“It is simply outrageous that the board of the AIG would even consider suing the federal government after America’s taxpayers stepped up and bailed them out over their bad bets on mortgage-backed securities,” said Rep. Maxine Waters, D-Calif., incoming ranking minority member of the House Financial Services Committee.
Sen. Elizabeth Warren, D-Mass., added that, “AIG’s reckless bets nearly crashed our entire economy.”
She said that, “Taxpayers across this country saved AIG from ruin, and it would be outrageous for this company to turn around and sue the federal government because they think the deal wasn’t generous enough.”
Warren added that, “Even today, the government provides an ongoing, stealth bailout, propping up AIG with special tax breaks — tax breaks that Congress should stop. AIG should thank American taxpayers for their help, not bite the hand that fed them for helping them out in a crisis.”
The issue had been simmering for many months and that courts in both Washington and New York were forcing AIG to show its hand.
Indeed, one document indicated that AIG had been asked by a New York judge to show its hand last August.
Robert Benmosche, president and CEO of AIG disclosed late Tuesday that Starr and Greenberg had made a “demand” to the board Sept. 12 to either decide to take over the Starr/Greenberg suit against the government, or that Starr/Greenberg would do so under the Delaware provision allowing outsiders to file “derivative” lawsuits on behalf of shareholders in cases where the company decides not to do so.
The issue was discussed in the November court decision by Judge Paul A. Engelmayer of the Federal Court for the Southern District of New York dismissing Starr’s suit against the Federal Reserve Bank of New York, which oversaw the federal government’s bailout of AIG.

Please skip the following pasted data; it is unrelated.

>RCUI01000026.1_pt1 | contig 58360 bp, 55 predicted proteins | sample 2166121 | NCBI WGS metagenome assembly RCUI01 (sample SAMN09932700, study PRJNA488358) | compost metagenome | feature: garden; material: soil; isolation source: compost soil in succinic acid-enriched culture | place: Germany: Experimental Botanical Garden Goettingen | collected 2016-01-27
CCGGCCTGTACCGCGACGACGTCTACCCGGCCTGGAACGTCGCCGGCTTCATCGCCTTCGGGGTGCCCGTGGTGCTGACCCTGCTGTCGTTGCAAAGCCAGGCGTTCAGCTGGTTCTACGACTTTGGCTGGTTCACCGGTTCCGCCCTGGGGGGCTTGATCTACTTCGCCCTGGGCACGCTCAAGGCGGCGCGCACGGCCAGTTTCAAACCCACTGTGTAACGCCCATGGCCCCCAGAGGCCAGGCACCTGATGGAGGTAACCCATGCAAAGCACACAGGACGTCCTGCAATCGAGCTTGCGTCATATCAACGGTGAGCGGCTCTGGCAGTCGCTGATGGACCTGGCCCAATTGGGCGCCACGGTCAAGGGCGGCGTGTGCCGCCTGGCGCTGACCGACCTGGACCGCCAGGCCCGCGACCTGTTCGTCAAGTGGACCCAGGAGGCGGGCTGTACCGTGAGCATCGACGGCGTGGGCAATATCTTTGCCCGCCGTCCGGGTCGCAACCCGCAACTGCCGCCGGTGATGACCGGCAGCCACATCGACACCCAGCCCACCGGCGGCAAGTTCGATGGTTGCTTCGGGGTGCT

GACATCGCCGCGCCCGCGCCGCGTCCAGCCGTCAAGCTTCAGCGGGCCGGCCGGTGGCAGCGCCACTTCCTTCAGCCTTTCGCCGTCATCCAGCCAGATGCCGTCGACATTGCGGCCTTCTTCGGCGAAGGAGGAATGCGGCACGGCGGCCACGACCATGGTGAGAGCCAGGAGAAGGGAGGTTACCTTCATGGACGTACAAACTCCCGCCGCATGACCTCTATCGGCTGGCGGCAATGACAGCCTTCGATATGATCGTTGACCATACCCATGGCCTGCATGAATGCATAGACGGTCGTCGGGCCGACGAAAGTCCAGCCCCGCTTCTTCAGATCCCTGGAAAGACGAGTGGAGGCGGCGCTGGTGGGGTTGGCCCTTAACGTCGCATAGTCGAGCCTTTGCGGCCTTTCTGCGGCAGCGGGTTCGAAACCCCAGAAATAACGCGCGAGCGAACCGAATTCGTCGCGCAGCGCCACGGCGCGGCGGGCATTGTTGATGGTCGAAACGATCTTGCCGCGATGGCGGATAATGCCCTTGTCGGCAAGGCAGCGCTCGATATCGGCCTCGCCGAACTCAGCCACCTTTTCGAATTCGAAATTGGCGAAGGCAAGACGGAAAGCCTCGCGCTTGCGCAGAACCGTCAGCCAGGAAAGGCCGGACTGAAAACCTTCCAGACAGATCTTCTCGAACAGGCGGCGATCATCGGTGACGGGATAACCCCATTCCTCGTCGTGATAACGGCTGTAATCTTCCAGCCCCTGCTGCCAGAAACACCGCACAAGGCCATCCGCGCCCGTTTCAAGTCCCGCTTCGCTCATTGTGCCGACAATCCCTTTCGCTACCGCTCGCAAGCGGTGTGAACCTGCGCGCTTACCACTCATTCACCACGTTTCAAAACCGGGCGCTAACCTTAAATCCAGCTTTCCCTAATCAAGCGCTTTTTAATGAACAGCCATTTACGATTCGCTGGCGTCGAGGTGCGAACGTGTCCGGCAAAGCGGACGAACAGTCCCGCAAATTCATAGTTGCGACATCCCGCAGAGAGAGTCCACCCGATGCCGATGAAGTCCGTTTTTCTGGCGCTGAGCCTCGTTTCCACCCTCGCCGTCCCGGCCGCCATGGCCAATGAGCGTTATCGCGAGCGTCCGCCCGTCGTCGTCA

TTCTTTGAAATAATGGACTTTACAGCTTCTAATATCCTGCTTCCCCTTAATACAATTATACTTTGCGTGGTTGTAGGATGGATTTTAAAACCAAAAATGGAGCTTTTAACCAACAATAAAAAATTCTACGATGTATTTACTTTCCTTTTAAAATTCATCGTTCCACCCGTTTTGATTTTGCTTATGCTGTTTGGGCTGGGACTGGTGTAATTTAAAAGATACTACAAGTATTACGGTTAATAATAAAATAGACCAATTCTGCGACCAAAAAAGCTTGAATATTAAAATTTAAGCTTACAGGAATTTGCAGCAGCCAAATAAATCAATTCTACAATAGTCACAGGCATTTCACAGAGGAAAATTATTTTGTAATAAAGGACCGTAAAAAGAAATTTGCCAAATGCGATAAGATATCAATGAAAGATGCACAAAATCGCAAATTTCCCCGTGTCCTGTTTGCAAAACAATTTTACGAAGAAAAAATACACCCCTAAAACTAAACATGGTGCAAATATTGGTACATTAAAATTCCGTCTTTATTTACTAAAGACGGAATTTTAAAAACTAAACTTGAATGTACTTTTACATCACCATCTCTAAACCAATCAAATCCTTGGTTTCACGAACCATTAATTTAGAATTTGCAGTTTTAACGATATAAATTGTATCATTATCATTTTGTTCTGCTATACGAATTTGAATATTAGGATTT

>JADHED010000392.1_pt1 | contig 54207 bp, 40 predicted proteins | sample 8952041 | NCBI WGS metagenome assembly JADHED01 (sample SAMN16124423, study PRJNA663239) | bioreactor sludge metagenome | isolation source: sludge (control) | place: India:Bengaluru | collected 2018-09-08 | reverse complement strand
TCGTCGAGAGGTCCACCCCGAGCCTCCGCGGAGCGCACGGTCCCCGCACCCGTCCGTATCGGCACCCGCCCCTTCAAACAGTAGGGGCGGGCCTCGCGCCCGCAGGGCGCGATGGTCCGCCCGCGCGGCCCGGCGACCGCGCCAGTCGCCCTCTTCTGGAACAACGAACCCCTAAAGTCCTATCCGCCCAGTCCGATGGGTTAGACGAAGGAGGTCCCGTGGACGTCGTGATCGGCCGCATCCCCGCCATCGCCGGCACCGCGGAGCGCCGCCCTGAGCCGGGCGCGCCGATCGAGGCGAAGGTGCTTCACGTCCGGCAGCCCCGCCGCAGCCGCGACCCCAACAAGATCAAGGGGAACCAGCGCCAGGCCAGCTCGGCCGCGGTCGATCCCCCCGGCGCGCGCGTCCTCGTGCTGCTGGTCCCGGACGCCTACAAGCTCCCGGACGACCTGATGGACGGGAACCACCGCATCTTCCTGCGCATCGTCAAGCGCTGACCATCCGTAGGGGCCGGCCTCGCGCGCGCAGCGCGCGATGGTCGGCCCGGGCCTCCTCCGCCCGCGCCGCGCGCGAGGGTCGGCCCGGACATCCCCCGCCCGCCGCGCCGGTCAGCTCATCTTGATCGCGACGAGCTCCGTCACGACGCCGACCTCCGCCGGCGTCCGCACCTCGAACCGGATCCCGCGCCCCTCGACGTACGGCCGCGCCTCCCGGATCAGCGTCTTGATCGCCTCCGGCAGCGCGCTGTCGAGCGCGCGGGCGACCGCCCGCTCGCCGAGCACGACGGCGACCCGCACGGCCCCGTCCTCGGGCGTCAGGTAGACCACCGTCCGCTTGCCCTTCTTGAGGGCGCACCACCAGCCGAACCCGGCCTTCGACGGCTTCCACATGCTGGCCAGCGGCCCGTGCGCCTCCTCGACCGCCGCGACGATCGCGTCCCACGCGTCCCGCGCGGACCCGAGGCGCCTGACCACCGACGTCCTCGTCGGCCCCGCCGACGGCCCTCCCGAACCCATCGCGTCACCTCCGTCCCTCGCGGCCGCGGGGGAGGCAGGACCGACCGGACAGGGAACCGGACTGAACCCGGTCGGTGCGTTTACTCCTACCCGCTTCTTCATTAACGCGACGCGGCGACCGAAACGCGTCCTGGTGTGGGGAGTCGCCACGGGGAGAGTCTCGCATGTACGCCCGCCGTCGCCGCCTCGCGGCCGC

In the final page of his 87-page decision, Engelmayer said he was reserving decision on one aspect of the government’s motion to dismiss the Starr claim because that would have given Starr the authority to pursue some claims against the government on behalf of AIG shareholders without AIG’s involvement.
The paragraph said Engelmayer had “strongly encouraged” AIG to decide whether it would take control of the suit on behalf of AIG shareholders during oral arguments on the suit in August.
But, Engelmayer said, the AIG board had decided to postpone until January whether to do so.
Benmosche noted that in his statement. “Under applicable law, as well as according to certain court rulings, the AIG board must consider and respond to Starr’s demand, and expects to do so by the end of January 2013,” Benmosche said.
The allegations on which Engelmayer withheld judgment are on violation of the Equal Protection, Due Process, and Takings Clauses of the Constitution.
In his November decision, Engelmayer implied that he would act quickly on the remaining issues in the lawsuit against the Fed once AIG decided whether it wanted to join the suit.
That leaves the Washington suit outstanding. Judge Thomas Wheeler is handling that case. He also had delayed action pending the AIG board decision.